Scottish independence: Alex Salmond says his push for a Yes vote will begin this May
ALEX Salmond has revealed that the campaign for independence will start in May, claiming the SNP was “confident” of winning the vote.
The First Minister said campaigning would begin soon after local elections on 3 May and following the end of the Scottish Government’s consultation on the referendum on the future of the Union.
The SNP leader promised an independence campaign with a “positive approach” that he said would “contrast very markedly with our opponents, who are united only in their negativity”.
But Mr Salmond was accused of attempting to deliver a “loaded” referendum question to boost support for an independent Scotland after he claimed pro-independence would be the “Yes” campaign in the referendum.
The First Minister said the SNP would be part of a “broad-based campaign with civic Scotland” and the support of business leaders and trade unions to “enunciate the case for independence”.
He said: “So confident are we about winning the referendum, that shortly after the local elections in Scotland in May and the final position on the Scottish Government’s consultation – which I think is 11 May – then the Yes campaign will be launched.
“It will be a broad-based campaign with civic Scotland, with the job creators of Scotland, with the unions of Scotland, a variety of people coming together to enunciate the case for independence.
“And that positive approach is going to contrast very markedly with our opponents, who are united only in their negativity.”
The First Minister went on to say that if an independent Scotland used the sterling currency, “there would have to be a fiscal stability pact” with the UK limits on borrowing.
Mr Salmond said: “Let’s say your stability pact said over the long term your borrowing shouldn’t exceed 3 per cent of GDP … I would argue that’s no more than the fiscal discipline a sensible country would have in any case.”
Conservative MSP Murdo Fraser insisted that the question on the ballot paper should ask whether voters want to “keep Scotland in Britain”, as he called for the independent Electoral Commission to be handed a key role in setting the question.
Mr Fraser said: “It’s completely presumptuous for Alex Salmond to talk about a Yes campaign for independence when the question that will be put has not even been agreed.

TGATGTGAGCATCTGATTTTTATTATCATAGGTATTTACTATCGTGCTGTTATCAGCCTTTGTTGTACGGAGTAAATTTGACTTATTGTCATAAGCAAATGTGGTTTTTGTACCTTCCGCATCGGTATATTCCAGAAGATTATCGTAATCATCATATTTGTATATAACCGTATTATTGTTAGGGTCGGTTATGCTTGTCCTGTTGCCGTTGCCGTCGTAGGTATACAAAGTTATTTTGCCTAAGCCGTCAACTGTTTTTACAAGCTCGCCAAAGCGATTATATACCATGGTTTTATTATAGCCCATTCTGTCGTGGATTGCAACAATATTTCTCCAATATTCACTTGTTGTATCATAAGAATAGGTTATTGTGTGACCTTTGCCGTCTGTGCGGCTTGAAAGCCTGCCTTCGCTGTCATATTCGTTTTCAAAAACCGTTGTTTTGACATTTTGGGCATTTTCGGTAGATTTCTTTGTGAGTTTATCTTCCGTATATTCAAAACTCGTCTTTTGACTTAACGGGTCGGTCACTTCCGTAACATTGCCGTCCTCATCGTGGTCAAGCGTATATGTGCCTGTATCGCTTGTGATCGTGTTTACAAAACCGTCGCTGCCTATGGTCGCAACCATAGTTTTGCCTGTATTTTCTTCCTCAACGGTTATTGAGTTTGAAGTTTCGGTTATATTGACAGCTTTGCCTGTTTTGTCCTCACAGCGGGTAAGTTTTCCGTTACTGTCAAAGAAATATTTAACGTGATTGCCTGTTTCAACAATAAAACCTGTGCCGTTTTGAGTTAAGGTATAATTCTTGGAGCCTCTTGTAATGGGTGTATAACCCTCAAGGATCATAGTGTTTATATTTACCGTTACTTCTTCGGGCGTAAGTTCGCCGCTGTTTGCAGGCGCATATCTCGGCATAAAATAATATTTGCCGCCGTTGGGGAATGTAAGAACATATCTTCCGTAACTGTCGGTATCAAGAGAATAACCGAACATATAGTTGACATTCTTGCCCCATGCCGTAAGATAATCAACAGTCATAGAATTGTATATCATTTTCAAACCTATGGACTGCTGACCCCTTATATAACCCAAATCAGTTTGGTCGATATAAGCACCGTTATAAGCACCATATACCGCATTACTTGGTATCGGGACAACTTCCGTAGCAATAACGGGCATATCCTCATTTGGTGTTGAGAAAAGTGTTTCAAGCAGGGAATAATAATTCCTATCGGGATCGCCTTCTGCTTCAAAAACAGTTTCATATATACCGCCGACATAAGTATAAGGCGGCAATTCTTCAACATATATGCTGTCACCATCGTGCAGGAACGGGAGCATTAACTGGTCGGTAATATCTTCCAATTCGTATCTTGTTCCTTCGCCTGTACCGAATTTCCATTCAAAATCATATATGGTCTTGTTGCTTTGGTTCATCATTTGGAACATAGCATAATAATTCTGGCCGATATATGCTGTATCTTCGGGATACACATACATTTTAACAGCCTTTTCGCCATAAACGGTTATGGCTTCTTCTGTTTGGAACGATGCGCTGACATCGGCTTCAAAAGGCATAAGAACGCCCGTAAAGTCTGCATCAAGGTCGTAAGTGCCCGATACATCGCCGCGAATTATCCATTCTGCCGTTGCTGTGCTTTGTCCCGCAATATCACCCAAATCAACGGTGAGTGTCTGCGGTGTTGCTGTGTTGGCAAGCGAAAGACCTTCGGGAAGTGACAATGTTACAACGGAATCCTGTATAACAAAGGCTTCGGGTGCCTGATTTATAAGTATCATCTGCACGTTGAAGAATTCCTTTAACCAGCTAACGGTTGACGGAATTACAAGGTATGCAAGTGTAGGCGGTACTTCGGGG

“There is no doubt that the SNP wants to set a loaded question in an attempt to deliver a higher vote for separation. That’s why having the Electoral Commission involved is so important.”
Labour MSP Patricia Ferguson also attacked Mr Salmond’s announcement yesterday, as she claimed “there is no agreement on the wording of the question”, after the SNP published its preferred option of “Do you agree that Scotland should be an independent country?”
A spokesman for Mr Salmond said there was a “precedent” for the move, and pointed out that the 1997 referendum on establishing a Scottish Parliament had asked voters two Yes or No questions on whether they wanted devolution and tax-raising powers for MSPs.
The spokesman said that the First Minister had opted for a lengthy campaign in the run-up to the referendum to allow Scots to “take a proper amount of time” to decide on whether to back independence.
Meanwhile, Scottish Secretary Michael Moore yesterday said he backed more powers for Holyrood whatever the outcome of the referendum.
He said: “We [the Liberal Democrats] as a party have long argued that. But the thing is we do that by consensus.
“We need to work with others to get that consensus and then we deliver it.”
Mr Moore said that he did not believe the question of extra powers should appear as a choice on the referendum ballot paper, as he called for a straight Yes or No question.
He said: “I think people want more powers – I absolutely agree with that, and as a Liberal Democrat I want to see that over time.
“But quite separate to that, I think most people want the central issue resolved – are we staying in the United Kingdom or not? That requires a single question that resolves that issue decisively.
“Then we can resolve what those extra powers will look like.
“We don’t need the referendum to give us permission to have the debate to deliver those new powers – that argument is already under way.”
Prime Minister David Cameron has already promised to look at strengthening Holyrood if Scotland voted against independence.
However, he has declined to say how much power he is prepared to transfer to Edinburgh, arguing that the independence question has to be answered before such details are sorted out.
However, the Nationalists want the devo-plus option – which would see Holyrood take control of most taxes – included on the referendum ballot paper as an alternative to full independence.
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